A simple roll of newspaper creates a biodegradable pot to get your spring planting season off the ground.
For those dreaming of spring, starting seeds indoors allows you to begin the growing season earlier than planting them outdoors (where you have to wait until after the final frost). And some plants, like certain tender vegetables, just do better starting indoors. With so many seeds in those little packets, finding enough containers can be a task. Instead of buying containers (or even using recycled plastic ones), try a simple technique to turn this newspaper into biodegradable pots that you can plant directly into your garden (therefore not disturbing your seedlings’ roots) when conditions are suitable. Until then, enjoy the up-close seed-sprouting show, which every year feels like a mini-miracle.
Read the seed packet or do a little research to see if your seeds should be started indoors or outdoors, or even if they need any special treatment like soaking, chilling or scratching.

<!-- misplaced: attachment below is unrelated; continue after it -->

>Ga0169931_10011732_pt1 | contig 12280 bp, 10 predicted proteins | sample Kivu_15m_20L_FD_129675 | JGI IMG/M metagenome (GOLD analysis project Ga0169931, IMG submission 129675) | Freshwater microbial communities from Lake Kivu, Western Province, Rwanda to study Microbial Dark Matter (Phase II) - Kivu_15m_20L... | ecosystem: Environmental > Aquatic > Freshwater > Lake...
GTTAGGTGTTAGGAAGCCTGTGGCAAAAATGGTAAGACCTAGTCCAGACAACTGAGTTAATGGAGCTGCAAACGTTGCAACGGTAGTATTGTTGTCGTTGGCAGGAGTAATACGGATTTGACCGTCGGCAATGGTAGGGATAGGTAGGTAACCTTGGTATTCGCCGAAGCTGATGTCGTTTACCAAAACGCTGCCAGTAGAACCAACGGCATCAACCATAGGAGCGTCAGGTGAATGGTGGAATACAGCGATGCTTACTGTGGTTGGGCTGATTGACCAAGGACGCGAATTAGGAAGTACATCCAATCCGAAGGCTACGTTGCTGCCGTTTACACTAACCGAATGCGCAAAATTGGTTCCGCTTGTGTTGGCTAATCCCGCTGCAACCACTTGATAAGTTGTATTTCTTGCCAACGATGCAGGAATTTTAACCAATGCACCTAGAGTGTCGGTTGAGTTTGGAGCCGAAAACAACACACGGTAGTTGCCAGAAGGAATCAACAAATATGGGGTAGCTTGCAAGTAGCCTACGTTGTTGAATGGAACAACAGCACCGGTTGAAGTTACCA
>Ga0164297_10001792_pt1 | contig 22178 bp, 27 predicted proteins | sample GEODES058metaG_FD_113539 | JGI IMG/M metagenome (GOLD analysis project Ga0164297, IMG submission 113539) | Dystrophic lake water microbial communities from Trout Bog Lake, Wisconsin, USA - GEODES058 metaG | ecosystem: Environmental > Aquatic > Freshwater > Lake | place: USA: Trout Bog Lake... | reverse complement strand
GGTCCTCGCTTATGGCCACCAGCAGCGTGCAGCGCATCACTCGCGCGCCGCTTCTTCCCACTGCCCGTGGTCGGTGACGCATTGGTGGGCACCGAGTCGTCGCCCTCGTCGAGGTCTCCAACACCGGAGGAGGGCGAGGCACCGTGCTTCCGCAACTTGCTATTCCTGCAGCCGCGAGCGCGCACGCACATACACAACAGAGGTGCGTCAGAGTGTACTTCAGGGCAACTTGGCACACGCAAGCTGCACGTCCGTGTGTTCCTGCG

These pots do not retain water as long as plastic pots, so check on them at least once a day to make sure they haven’t dried out.
Open or rip off the bottoms of the pots right before you plant them outside or in a larger container to allow for root growth.
Small can (from tomato paste, for example) or straight-sided jar
Cut the newspaper into strips so that they wrap around your can at least one and a half times and are at least 1 inch taller than the can. (For a tomato-paste can use a strip that is four and a half inches wide and 12 inches long.)
Roll the strip around the can, just loosely enough that you will be able to slide it out.
While holding the rolled newspaper at the seam so it doesn’t unroll, push the newspaper overhang down over the edge, creating four or five flaps to form a flat bottom.
Mist or dab drops of water on the flaps to mold them to the bottom of the can. Once the paper pot starts to hold its shape, slide the can out and allow it to dry for a couple of hours.
Label the pots in pencil or permanent marker (or add a plant marker after planting).
Fill the pots with moistened potting mix and sow the seeds according to the seed packet. Keep them on a tray or baking sheet with a lip to catch the draining water.
Source: New York Times